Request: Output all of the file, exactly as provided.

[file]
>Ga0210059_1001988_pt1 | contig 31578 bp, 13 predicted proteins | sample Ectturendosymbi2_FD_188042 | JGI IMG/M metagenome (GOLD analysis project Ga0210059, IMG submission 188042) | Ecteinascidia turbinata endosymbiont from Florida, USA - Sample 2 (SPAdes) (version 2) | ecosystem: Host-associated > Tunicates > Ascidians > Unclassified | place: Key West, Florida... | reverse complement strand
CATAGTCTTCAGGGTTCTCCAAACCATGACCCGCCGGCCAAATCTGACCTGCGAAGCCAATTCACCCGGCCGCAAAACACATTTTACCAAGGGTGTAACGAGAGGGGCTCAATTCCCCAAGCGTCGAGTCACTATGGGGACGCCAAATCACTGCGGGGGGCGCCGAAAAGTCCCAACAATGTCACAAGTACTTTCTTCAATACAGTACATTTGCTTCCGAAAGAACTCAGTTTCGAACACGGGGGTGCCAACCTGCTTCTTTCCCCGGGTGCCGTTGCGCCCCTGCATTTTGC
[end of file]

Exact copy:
>Ga0210059_1001988_pt1 | contig 31578 bp, 13 predicted proteins | sample Ectturendosymbi2_FD_188042 | JGI IMG/M metagenome (GOLD analysis project Ga0210059, IMG submission 188042) | Ecteinascidia turbinata endosymbiont from Florida, USA - Sample 2 (SPAdes) (version 2) | ecosystem: Host-associated > Tunicates > Ascidians > Unclassified | place: Key West, Florida... | reverse complement strand
CATAGTCTTCAGGGTTCTCCAAACCATGACCCGCCGGCCAAATCTGACCTGCGAAGCCAATTCACCCGGCCGCAAAACACATTTTACCAAGGGTGTAACGAGAGGGGCTCAATTCCCCAAGCGTCGAGTCACTATGGGGACGCCAAATCACTGCGGGGGGCGCCGAAAAGTCCCAACAATGTCACAAGTACTTTCTTCAATACAGTACATTTGCTTCCGAAAGAACTCAGTTTCGAACACGGGGGTGCCAACCTGCTTCTTTCCCCGGGTGCCGTTGCGCCCCTGCATTTTGC